“You’re putting a cockroach in my home.” As soon as he said it, Jacob wondered if “home” was really the right word to use. The only alternatives he could think of at the moment sounded more awkward. Jacob supposed this really was his home now.

“Technically,” Other Dave corrected him, “we put you into his home. Gavin there was Balthasar’s original resident. He could probably teach you a thing or two about living there.”

“So, first him, then me.”

“First Gavin the cockroach, then King the dog, then Reston the monkey, now you. It’s not like we were going to test the system on you originally.”

“Be thankful for that,” New Dave said, his voice clearer now, as though he had moved closer to the microphone. “The early activation tests on Gavin didn’t end well.”

“Do I want to know more about that?” Jacob asked hesitantly.

“Probably not.”

“So why not give me the dog?”

“We only had enough free resources from the last update to add something with Gavin’s complexity,” said Other Dave. “We could give you King, but that would mean giving you a bit of a lobotomy to make room.”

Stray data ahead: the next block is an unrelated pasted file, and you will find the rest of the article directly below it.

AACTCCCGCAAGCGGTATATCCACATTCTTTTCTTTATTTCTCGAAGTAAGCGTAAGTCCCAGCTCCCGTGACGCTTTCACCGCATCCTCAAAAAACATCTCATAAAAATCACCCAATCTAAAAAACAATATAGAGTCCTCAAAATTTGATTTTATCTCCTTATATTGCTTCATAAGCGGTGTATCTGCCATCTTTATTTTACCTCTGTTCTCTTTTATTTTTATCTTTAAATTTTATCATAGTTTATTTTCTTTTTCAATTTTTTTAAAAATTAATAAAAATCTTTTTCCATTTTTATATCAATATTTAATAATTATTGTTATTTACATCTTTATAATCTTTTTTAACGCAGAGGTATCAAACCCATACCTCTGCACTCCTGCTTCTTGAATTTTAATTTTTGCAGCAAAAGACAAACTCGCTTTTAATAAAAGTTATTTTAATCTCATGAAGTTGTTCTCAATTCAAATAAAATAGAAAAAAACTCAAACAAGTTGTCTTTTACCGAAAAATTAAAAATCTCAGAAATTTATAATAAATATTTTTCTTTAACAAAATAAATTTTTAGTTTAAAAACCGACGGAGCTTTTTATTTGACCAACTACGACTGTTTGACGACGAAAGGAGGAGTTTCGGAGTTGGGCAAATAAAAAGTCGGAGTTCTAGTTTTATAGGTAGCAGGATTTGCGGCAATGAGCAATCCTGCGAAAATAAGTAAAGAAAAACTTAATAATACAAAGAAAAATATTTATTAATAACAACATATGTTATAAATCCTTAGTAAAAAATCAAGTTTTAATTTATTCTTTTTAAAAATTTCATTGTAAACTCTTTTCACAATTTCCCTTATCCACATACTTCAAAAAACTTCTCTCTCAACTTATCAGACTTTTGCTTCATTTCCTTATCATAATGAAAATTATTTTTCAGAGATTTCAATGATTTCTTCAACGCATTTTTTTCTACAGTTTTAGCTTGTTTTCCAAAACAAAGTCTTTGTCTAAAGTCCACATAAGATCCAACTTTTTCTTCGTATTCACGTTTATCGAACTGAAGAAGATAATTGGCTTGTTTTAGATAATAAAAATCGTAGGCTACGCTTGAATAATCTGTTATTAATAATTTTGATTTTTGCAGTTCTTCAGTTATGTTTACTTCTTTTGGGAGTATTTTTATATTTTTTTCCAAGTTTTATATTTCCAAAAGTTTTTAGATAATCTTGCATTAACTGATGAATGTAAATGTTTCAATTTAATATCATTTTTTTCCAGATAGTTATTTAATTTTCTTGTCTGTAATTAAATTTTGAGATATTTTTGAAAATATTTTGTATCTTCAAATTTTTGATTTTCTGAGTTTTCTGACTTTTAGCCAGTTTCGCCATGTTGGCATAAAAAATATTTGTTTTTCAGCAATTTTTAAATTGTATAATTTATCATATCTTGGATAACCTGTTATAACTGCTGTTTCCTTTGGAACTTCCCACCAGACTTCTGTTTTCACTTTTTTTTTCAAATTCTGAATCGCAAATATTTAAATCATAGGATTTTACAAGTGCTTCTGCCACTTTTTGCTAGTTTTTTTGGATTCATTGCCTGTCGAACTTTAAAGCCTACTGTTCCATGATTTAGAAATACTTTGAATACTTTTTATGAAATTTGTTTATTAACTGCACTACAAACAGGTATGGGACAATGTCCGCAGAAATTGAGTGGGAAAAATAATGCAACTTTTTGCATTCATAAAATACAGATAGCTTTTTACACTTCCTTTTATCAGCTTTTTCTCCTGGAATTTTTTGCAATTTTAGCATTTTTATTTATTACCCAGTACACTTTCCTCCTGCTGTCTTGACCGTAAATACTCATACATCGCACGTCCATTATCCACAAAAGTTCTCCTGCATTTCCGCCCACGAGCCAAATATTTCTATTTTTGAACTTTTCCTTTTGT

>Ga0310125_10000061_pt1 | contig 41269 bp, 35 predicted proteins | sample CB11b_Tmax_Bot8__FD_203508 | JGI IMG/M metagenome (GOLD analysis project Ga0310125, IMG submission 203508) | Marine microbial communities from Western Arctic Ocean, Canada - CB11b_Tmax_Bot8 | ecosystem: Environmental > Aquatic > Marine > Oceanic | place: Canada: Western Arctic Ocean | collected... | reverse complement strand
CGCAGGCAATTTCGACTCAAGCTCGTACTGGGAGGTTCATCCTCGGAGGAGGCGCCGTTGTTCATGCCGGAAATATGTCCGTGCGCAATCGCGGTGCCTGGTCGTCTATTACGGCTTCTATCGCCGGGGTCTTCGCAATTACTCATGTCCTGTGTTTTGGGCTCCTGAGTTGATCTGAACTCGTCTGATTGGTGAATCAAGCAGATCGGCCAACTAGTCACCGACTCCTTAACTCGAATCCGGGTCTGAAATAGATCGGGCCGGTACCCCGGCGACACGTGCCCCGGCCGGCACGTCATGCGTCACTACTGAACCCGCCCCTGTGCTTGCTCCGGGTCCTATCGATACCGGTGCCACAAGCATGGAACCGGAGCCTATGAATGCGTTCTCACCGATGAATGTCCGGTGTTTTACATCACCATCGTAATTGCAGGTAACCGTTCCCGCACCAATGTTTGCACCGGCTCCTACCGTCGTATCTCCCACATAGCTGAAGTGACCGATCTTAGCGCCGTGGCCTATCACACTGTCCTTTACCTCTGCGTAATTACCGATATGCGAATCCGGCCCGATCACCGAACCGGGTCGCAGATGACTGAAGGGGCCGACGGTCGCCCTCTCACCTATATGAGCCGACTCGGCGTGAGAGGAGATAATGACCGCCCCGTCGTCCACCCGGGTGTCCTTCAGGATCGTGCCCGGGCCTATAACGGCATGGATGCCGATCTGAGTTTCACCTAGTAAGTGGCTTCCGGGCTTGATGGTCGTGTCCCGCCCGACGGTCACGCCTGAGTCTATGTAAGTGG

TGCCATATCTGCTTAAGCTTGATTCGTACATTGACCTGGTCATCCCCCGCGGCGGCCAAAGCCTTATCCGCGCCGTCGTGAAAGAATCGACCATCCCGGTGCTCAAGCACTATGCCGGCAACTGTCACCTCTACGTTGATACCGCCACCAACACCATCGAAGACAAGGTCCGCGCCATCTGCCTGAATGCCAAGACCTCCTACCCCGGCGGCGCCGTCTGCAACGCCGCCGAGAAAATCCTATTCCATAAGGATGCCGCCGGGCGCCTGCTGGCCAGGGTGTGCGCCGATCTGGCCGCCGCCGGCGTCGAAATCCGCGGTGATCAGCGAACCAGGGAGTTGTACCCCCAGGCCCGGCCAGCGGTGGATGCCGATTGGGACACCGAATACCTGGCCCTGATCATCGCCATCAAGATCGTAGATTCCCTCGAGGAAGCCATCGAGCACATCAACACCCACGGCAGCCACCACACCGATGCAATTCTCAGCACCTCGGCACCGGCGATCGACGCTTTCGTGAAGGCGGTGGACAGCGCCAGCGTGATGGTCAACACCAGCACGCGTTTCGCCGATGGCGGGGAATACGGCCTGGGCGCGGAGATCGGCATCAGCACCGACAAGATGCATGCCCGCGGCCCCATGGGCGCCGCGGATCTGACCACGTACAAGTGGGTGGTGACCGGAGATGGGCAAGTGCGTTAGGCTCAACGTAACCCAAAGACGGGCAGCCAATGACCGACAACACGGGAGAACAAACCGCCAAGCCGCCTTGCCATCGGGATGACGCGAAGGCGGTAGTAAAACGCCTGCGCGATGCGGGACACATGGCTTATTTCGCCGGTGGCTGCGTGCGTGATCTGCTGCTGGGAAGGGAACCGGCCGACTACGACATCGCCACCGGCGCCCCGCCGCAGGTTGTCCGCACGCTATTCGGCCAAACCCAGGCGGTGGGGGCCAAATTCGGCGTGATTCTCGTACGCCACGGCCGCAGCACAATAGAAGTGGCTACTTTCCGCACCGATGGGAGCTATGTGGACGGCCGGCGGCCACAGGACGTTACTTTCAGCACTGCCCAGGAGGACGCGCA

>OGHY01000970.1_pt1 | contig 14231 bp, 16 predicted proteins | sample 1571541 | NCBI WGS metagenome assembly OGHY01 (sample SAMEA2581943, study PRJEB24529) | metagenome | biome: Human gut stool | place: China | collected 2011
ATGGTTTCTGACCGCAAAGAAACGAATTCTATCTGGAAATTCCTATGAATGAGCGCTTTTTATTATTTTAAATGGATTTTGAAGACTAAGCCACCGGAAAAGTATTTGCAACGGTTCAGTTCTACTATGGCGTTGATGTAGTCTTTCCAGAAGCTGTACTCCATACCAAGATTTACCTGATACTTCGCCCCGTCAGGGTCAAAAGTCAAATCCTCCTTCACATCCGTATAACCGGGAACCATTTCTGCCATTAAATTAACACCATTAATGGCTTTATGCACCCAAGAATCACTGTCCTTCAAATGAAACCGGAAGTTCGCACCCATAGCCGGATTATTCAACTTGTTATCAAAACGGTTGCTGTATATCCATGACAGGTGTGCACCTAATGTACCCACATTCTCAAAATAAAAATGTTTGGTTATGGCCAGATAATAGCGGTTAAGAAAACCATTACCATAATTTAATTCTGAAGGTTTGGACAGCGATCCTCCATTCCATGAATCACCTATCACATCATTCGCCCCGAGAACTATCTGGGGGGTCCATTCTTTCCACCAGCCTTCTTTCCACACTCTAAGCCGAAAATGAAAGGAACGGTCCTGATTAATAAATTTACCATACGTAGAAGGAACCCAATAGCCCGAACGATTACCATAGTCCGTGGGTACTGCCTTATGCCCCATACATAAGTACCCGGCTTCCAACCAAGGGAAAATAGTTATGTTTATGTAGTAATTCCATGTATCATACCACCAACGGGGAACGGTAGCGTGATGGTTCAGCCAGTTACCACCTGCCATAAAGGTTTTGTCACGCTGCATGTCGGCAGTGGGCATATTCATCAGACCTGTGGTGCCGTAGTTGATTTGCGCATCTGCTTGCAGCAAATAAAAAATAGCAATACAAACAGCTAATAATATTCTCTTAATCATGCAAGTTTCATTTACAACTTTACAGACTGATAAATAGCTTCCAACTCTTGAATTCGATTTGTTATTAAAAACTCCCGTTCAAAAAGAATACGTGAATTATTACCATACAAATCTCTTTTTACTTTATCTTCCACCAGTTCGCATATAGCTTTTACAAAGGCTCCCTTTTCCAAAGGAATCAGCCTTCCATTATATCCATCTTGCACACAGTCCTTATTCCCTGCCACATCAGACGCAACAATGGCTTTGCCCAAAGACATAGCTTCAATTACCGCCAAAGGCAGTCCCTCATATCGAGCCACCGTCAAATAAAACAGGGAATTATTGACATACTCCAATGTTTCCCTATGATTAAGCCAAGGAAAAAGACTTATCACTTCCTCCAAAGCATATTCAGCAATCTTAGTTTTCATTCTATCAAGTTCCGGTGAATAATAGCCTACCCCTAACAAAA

“I’ll pass, thanks.”

“If it were up to me, I’d put Reston in there. Having a monkey for a roommate would be a comedy goldmine.”

“Monkeys aren’t domesticated,” New Dave countered. “Sure, it’s all fun and games, until Reston decides to challenge your dominance and suddenly he’s clawing your eyes out.”

“Lighten up,” said Other Dave, “I wasn’t being serious. Besides, it’s not like we couldn’t just restore you from backup if that happened.”

“Restore me…” Jacob said.

“Sort of like an extra life in a video game. Except you don’t have to run around looking for green mushrooms first. Hey, there’s an idea for 2.0.” Jacob heard a chair scoot, followed by the faint squeaking of a marker writing on a whiteboard.

“Oh, you should see the rest of his ideas for the expanded virtual environment for the next major release,” New Dave said. “Be glad it’s not his job to design any of the rooms you’re in now.”

Jacob didn’t answer. While he certainly wouldn’t mind a living space that amounted to more than a studio apartment, his attention was currently focused on the terrarium, and the cockroach that was hiding somewhere inside.

“You can take him out, if you like,” Other Dave said. “And if you accidentally step on him, we can restore him from backup too.”

“I’ll pass,” Jacob said distractedly.

“Your loss.”